DNA from swabs and filter samples were extracted using the E.Z.N.A Soil DNA kit (Omega Bio-tek, Norcross, GA, USA). Nine DNA extraction controls were included, eight starting from clean swabs, and one starting from a clean filter. The swabs and filters were placed in disruptor tubes using sterilized scissors or forceps, respectively, and 800 μL of SLX-Mlus Buffer was added. The samples were homogenized for 2 × 1 min at 30 Hz using TissueLyser (Qiagen, Hilden, Germany) and stored at − 20 °C until further processing. The samples were thawed at 70 °C, following an incubation of 10 min, and homogenized twice for 1 min at 30 Hz using a TissueLyser. The samples were cooled on ice before 600 μL of chloroform was added. Then, the samples were vortexed and centrifuged at 13,000 rpm for 5 min at RT. The aqueous phase was transferred to a new 1.5-mL tube and an equal volume of XP1 Buffer was added before vortexing. The samples were then added to the HiBind DNA Mini Column and further processed by following the manufacturer’s guidelines. The extracted genomic DNA was eluted in 50 μL of elution buffer.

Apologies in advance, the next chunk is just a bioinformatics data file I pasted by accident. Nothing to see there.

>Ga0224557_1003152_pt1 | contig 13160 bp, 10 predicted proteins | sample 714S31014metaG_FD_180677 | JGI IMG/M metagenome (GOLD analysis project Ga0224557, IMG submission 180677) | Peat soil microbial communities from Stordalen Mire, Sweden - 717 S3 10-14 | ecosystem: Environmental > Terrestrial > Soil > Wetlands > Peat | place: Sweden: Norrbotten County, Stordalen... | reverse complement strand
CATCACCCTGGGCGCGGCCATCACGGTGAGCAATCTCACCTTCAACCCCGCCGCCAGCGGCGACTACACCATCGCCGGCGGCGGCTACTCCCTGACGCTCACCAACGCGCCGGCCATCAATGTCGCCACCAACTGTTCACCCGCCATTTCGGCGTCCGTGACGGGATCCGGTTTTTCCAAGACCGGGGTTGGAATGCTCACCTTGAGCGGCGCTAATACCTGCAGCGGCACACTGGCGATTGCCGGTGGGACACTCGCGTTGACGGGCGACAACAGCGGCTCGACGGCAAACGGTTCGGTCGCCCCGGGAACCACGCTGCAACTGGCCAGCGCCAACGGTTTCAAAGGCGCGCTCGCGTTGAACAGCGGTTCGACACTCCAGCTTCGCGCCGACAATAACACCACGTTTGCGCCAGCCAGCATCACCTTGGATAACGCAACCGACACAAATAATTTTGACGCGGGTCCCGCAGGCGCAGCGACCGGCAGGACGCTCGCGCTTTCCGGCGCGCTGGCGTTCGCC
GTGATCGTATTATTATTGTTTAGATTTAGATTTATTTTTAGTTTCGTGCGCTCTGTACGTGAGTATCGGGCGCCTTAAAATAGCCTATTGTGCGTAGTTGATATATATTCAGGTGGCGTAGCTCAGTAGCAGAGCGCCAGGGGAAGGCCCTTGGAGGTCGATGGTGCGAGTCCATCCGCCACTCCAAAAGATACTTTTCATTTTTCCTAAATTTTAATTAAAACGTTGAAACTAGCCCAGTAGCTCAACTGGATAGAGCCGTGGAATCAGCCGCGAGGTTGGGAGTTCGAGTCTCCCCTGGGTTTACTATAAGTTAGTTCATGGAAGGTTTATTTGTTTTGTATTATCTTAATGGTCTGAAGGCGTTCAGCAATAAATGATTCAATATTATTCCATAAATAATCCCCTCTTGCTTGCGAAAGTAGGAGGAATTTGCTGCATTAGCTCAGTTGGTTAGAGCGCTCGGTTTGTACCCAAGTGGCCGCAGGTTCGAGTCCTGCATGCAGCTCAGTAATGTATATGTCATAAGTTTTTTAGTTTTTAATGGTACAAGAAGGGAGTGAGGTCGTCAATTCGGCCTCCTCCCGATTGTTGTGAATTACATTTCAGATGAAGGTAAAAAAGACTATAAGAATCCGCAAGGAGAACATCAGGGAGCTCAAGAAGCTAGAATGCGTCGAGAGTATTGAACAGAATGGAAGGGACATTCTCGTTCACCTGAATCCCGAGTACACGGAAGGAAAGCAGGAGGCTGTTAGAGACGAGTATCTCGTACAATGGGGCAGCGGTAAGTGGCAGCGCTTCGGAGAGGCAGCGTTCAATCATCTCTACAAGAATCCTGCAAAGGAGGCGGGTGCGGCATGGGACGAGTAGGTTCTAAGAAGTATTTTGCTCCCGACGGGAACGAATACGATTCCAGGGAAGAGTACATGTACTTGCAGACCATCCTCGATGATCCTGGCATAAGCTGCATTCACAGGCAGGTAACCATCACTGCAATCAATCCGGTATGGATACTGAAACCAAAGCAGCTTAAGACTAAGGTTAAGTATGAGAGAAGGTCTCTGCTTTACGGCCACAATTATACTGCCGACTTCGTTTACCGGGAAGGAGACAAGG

The ITS2 region was targeted by using the forward primer ITS4 (5′-xCTCCGCTTATTGATATG [31]) and the reverse primer gITS7 (5′-xGTGARTCATCGARTCTTTG [32]). The sample barcodes x ranged from 6 to 9 base pairs. The PCR reaction contained 2 μl of DNA template and 23 μl of master mix; 14.6 μl of Milli-Q water, 2.5 μl of 10× Gold buffer, 0.2 μl of dNTPs (25 nM), 1.5 μl of reverse and forward primers (10 μM), 2.5 μl of MgCl2 (50 mM), 1.0 μl of BSA (20 mg/ml), and 0.2 μl of AmpliTaq Gold polymerase (5 U/μl, Applied Biosystems, Thermo Fisher Scientific). For samples with low DNA concentration (weak gel bands), 5 μl of DNA template, and 20 μl of master mix were used. The DNA was amplified by initial denaturation at 95 °C for 5 min, followed by 32 cycles of denaturation at 95 °C for 30 s, annealing at 55 °C for 30 s, and elongation at 72 °C for 1 min. A final elongation step was included at 72 °C for 10 min. PCR products were normalized by using the SequalPrep Normalization Plate Kit (Invitrogen, Thermo Fisher Scientific, Waltham, MA, USA) and eluted in 20 μL of elution buffer.